Monday, July 30, 2012

Archery Workshop for women set of this week

   The Department of Natural Resources will present a Becoming an Outdoors-Woman (BOW) Introduction to Archery workshop Saturday, Aug. 11, from 9 a.m. to noon at Detroit Sportsmen’s Congress (, located at 49800 Dequindre Road in Utica
    This workshop will cover safety, dominant eye, proper shooting form/technique, various archery equipment, maintenance and selection.
   The course will also provide hands-on practice shooting a bow with assistance by instructors. All equipment will be provided, and no skill level is required.
    Girls age 10 and older are welcome to attend, but must be accompanied by an adult at all times. Cost for both adults and youngsters is $20 per person.
For registration forms and more information on this and other BOW events, visit, email or call 517-241-2225.

Friday, July 27, 2012

Orion Oaks-Going to the Dogs

  Orion Oaks County Park will host Yappy Day, Sunday, July 29, 11a.m.-3p.m. Dogs and owners may participate in dog training clinics, demonstrations, agility courses, costume contests, treats, and pet adoptions.
  Orion Oaks County Park is located at 2301 W. Clarkston Road in Clarkston. Orion Oaks Dog Park entrance is located on Joslyn Road between Clarkston and Scripps roads.
  The Yappy Day event is free. An Oakland County Parks and Recreation 2012 annual vehicle permit or daily park pass is required for entry.
   For event details, call 248-424-7076. For more information on Oakland County Parks and Recreation programs, visit or find Oakland County Parks and Recreation on Facebook.

Wednesday, July 25, 2012

Tackle transportation in a kayak

   You would think most kayak anglers have gone back in time when it comes to the way they carry tackle.
   Instead of the traditional tackle boxes and bags that nearly everyone uses these days, yak anglers tend to be a different breed using things they have lying around the house or garage.
   One item is a milk crate or similar receptacle available at some hardware stores or office supply stores.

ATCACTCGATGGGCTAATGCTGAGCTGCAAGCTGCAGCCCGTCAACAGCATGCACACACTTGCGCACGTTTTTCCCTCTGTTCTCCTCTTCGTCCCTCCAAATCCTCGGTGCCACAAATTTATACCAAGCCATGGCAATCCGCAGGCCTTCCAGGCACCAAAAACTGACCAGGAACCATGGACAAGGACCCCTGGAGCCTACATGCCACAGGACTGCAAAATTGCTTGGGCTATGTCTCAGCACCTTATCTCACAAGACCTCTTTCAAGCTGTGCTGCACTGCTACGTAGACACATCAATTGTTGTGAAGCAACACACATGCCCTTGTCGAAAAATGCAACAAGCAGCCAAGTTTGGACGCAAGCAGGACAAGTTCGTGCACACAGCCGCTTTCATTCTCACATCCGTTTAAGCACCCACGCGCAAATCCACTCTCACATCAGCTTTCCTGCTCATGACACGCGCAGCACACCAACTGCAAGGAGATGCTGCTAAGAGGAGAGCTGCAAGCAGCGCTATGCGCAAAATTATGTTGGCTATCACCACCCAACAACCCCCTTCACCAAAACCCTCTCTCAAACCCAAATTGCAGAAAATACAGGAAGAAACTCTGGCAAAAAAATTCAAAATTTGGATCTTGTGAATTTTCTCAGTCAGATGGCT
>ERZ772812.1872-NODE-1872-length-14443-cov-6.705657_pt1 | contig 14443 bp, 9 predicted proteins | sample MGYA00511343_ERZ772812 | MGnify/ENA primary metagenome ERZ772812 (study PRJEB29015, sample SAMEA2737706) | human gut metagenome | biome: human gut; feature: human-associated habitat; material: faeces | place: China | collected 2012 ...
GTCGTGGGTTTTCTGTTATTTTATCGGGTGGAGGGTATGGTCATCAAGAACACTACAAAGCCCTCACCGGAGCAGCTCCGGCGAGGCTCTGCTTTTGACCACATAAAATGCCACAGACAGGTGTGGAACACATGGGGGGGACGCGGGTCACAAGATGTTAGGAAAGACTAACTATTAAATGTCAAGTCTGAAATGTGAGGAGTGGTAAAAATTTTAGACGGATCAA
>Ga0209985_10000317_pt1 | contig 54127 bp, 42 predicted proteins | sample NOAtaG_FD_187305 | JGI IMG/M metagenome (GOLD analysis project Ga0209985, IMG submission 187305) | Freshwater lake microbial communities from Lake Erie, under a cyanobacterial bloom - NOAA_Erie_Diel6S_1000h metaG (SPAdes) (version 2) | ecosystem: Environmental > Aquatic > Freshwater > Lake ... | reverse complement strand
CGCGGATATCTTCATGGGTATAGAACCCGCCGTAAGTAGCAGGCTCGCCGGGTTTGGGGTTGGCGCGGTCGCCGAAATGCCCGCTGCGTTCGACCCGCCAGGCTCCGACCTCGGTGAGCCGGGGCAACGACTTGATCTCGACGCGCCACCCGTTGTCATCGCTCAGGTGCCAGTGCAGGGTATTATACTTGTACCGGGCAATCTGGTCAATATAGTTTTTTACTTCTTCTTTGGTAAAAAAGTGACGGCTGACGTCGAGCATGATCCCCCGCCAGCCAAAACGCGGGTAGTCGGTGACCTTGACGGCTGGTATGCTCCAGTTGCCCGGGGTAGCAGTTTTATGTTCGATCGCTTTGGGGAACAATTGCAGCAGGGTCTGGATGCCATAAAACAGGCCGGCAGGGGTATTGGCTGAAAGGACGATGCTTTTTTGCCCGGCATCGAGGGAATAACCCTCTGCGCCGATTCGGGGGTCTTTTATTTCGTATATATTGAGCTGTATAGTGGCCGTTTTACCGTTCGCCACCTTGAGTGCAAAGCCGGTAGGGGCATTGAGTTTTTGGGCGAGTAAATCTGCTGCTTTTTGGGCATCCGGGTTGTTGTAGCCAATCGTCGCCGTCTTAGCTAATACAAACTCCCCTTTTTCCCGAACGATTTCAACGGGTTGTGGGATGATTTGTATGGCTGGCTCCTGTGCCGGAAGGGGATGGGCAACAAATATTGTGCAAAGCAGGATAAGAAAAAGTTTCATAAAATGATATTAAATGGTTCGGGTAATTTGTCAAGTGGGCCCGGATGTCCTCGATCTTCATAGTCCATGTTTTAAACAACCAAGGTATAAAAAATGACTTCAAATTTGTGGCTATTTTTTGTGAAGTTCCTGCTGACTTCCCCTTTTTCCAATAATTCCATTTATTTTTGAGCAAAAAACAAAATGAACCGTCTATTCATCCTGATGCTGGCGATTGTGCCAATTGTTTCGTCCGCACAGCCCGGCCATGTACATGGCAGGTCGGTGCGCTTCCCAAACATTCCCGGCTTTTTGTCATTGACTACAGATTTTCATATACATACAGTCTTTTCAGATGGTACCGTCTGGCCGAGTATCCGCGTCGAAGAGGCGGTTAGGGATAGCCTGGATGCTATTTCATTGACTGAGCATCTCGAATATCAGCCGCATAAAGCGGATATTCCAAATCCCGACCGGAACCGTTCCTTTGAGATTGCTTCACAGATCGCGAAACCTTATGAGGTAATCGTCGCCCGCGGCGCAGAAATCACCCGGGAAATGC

Crates provide enough space for a couple of trickle trays-more if you are inclined-make attaching a hand-held radio simple, and allow for extra rods to be transported.
   No matter what you use to transport equipment, remember that you are on the water in a kayak and therefore susceptible to the elements more so than say in a Ranger bass boat or deep V Lund.
   That means that all of this equipment needs to be secured to the boat in the event you tip over. Deciding what to take is just one of the considerations.
   Seeing to it that nothing goes overboard is another. Happy kayak angling.

Monday, July 23, 2012

Thoughts of salmon slam

   The annual Kayak Fish The Great Lakes annual Salmon Slam is set for September 6. Kayak anglers will muster in and near Glen Arbor in northern Michigan, there to fish the waters of Lake Michigan for coho and Chinook salmon.
   Made up of kayak fishing enthusiasts, this event is strictly for paddle only power. Of course others not associated with this group will be inn very close proximity trolling for fish on the way to local streams to deposit eggs.
   It's at this time of the year-the fall-when salmon gather to make the migration into these streams. While there are still in Lake Michigan, or the big lake as locals call it, they will hit trolled spoons and crankbaits.
   Fishing from a kayak, anglers must pay careful attention to the weather. Not too much wind can kick up waves large enough to make kayak fishing dangerous.
   The thrill of hooking into one of these large fish draws anglers from around the state and elsewhere.
Many are making the beginnings of preparations for the event, even this early.

Friday, July 20, 2012

Asian Carp-still a nusiance

   The nuisance fish, Asian carp are alive and seem to be making some headway into Great Lakes waters according to information just released from the DNR.
   Evidence, eDNA, was discovered in Lake Erie waters. Following this discovery, electroshocking took place with no fish discovered.
   In my opinion, that doesn't mean the fish aren't there or haven't been in these waters. There is some concern that with all of the food available to gamefish in both Lake Erie and Lake St. Clair, once those carps get into the Great Lakes system, they'll find pickings pretty good and wipe out fish populations by eating everything that isn't nailed down.